Pennsylvania Historic Preservation

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Section 106 Success @ Reading’s Penn Street Bridge

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I recently had an opportunity to talk about PennDOT’s Penn Street Bridge Project in Reading at the American Planning Association’s Pennsylvania Chapter conference this past October.

There was one hitch: each presenter had only seven minutes. Seven minutes?? I could easily fill hours with Penn Street Bridge stories.

The time limit forced me to consider which part of the project makes me most proud. I was reminded there wasn’t one single factor driving its success; it was the culmination of everyone’s role in the process.

This project involved rehabilitating the National Register-eligible Penn Street Bridge, which spans the Schuylkill River and connects the City of Reading and Borough of West Reading in Berks County.

So, what are the key components of the Penn Street Bridge Section 106 success? Read on.

The Community:

It all starts with the community.

The City of Reading appreciates their historic resources. There are five identified historic districts and several individual properties determined eligible for or listed in the National Register of Historic Places.

Reading boasts five large open-spandrel concrete arch bridges. Penn Street Bridge is the oldest, constructed in 1913. It was determined eligible for listing in the National Register of Historic Places in 2007 and reevaluated in 2019. You can learn more about the bridge in CRGIS, Key #000231.

Historic postcard showing the Penn Bridge in the early 20th century.
Historic postcard of Penn Street Bridge, view to the east into Reading. Note the obelisks and alcoves.

It occupies a prominent position, spanning the Schuylkill River and the historic alignments of a canal and railroad, connecting the downtowns of West Reading and Reading. The Reading Area Community College’s campus is located directly to its north and south. The bridge supports a constant flow of vehicular and pedestrian traffic on top and below.

Check out this aerial drone interactive 360-panoramic of the bridge: Downstream and Upstream views from October 2018.

This visibility likely contributes to the community’s awareness of the resource. Fondness for the bridge became clear when the community threw it a 100th birthday party. How many bridges get their own birthday party? That’s love.

Two people standing outside at tables in a parking lot.
Children building bridges at the PennDOT table, Penn Street Bridge Birthday Party, with the structure in the background. (Used by permission, PennDOT, 2013.)

The Timing:

PennDOT and Berks County engineers and planners recognized not only was the bridge an important historic resource to the community, but it was reaching the age where it would soon require more than just routine maintenance. Addressing its structural needs before the bridge deteriorated beyond rehabilitation was timely and imperative.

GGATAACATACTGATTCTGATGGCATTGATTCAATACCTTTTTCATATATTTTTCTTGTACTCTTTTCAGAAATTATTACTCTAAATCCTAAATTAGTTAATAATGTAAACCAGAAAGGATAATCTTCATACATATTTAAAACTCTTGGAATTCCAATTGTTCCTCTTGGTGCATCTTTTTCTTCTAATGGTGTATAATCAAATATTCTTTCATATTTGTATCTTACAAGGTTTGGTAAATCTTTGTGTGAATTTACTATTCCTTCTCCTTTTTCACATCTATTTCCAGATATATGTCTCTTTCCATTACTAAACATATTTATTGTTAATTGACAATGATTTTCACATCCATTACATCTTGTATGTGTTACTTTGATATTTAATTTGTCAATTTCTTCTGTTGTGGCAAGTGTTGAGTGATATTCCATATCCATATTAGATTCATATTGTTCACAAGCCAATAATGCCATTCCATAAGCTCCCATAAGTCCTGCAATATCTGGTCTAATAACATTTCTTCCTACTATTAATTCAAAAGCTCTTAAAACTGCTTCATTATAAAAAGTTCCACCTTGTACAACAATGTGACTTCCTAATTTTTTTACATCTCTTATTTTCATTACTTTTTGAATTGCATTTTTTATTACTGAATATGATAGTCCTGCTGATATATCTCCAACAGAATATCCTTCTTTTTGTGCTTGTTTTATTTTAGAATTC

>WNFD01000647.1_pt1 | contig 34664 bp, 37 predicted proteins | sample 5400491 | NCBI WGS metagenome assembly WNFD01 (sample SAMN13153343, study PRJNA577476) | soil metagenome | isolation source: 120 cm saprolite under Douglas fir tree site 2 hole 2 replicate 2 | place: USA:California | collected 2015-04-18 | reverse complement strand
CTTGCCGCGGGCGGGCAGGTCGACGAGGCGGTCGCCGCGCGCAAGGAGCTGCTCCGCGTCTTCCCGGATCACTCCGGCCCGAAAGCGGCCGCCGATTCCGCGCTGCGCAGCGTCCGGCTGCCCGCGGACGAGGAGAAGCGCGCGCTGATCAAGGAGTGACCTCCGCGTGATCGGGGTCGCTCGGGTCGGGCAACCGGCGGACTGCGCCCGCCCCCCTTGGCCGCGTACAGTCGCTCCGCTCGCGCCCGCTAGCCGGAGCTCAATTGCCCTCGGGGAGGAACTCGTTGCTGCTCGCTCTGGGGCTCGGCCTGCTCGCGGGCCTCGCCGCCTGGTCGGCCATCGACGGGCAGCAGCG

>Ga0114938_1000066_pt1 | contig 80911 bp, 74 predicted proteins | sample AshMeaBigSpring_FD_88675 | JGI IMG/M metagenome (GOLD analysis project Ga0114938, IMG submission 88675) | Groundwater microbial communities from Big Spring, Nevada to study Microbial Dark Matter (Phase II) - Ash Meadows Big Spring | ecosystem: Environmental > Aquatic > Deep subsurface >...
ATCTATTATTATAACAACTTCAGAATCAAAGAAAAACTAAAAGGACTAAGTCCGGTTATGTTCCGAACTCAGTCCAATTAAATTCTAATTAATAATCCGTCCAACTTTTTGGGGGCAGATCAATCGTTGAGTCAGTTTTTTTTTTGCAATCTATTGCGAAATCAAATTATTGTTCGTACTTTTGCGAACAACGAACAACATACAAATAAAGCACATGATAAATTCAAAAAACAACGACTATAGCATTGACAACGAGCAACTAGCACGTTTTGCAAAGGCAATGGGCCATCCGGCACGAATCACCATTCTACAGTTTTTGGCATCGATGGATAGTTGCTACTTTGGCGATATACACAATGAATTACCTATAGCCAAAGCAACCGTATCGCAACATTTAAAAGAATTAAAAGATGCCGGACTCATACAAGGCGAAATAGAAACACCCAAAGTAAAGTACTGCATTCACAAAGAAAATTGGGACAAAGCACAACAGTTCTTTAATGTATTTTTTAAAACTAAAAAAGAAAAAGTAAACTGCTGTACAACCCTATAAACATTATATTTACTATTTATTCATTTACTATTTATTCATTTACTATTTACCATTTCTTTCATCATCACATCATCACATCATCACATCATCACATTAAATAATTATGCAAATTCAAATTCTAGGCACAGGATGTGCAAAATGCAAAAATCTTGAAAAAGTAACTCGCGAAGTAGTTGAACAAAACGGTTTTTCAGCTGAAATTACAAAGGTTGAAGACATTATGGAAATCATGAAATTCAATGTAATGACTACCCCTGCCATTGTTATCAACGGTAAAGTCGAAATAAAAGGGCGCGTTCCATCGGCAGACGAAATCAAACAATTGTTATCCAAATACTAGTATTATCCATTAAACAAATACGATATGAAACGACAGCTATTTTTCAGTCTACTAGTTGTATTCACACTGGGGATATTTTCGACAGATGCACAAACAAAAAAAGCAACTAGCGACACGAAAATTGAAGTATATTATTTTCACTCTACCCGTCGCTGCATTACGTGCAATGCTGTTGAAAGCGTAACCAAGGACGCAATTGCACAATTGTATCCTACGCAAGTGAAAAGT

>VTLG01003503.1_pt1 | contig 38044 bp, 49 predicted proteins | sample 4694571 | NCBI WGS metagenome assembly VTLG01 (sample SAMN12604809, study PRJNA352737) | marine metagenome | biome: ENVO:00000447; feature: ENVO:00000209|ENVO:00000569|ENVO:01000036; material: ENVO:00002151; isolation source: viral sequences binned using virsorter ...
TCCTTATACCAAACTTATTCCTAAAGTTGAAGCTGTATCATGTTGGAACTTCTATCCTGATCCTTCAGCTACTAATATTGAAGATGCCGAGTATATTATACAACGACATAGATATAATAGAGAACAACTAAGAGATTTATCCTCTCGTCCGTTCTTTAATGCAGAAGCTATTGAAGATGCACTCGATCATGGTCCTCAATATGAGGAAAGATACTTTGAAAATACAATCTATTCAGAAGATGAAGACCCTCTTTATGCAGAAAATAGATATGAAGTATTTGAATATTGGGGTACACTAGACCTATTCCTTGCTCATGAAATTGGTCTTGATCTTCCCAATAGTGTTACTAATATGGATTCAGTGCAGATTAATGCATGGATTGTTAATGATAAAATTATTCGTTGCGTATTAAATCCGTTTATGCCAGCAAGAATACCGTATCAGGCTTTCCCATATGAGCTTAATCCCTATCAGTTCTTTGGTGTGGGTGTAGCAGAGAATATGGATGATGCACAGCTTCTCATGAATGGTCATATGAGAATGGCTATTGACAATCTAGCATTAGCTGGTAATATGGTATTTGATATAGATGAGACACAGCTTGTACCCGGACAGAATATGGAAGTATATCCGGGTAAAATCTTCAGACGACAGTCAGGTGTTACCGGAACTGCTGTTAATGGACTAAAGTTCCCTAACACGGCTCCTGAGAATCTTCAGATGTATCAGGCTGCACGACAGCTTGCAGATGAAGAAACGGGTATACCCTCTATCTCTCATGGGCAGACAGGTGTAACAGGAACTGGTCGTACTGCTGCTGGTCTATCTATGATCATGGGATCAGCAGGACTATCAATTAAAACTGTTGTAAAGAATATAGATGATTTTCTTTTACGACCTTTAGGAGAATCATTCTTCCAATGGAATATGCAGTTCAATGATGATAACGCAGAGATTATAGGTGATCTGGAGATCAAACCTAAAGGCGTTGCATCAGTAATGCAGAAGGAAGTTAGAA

The County:

Berks County’s transportation planner, Alan Piper, also played a vital role in its success. He’s a fixture at our historic resources (consulting parties) meetings. Alan not only understand PennDOT’s mission to balance transportation needs with cultural resources management but is actively engaged in the decision-making process. He attends meetings and field views, weighs in on construction detail consultation, and offers invaluable information on project and community needs.

The Consulting Parties:

This is a Federally-funded undertaking; therefore, the project’s effects on National Register-eligible resources such as the bridge must be considered.

As part of this process (often referred to as Section 106, from the National Historic Preservation Act of 1966), PennDOT offers people with a legal, economic, or historic preservation interest in the project to be consulting parties.

This project’s consulting parties represented organizations, institutions, and companies with interest in a successful bridge rehabilitation. Regardless of their stake, they came to the table, early and often, from the beginning of Preliminary Engineering through the end of Construction, with an understanding of how and a willingness to build consensus.

This is a complex bridge with many design elements requiring consulting party feedback, which provided several opportunities for dialog.

For instance, one of our consulting parties asked if the obelisks, missing from the bridge prior to rehab, could be reconstructed. Unfortunately, it wasn’t possible without losing other design elements. However, one of our other consulting parties cleverly proposed a compromise: reconstructing just one set of obelisks on the far east end, visible to travelers entering Reading. PennDOT was able to accommodate this suggestion.

Bridge with cars
Obelisk reconstructed on the eastern end of the Penn Street Bridge. (Used by permission, PennDOT, 2018.)

The SHPO:

The Pennsylvania State Historic Preservation Office (SHPO) reviews projects like this with potential to have adverse effects on historic resources. Their office is a reliable advocate for the state’s historic resources.

They recognize bridge rehabilitations meeting the Secretary of the Interior’s Standards for Rehabilitation are wins for the Commonwealth and work closely with PennDOT and the consulting parties throughout the design and construction process.

PennDOT and the SHPO rely heavily on the Standards, particularly while determining appropriate plans for repairs and reconstruction on bridge projects like this. PennDOT initially thought the protrusions from the Penn Street Bridge parapets were planters.

Deteriorated concrete bridge wall
Previous maintenance of the bridge included removing the alcove walls and extending the parapets across, preventing pedestrian access. (Used by permission, PennDOT 2013.)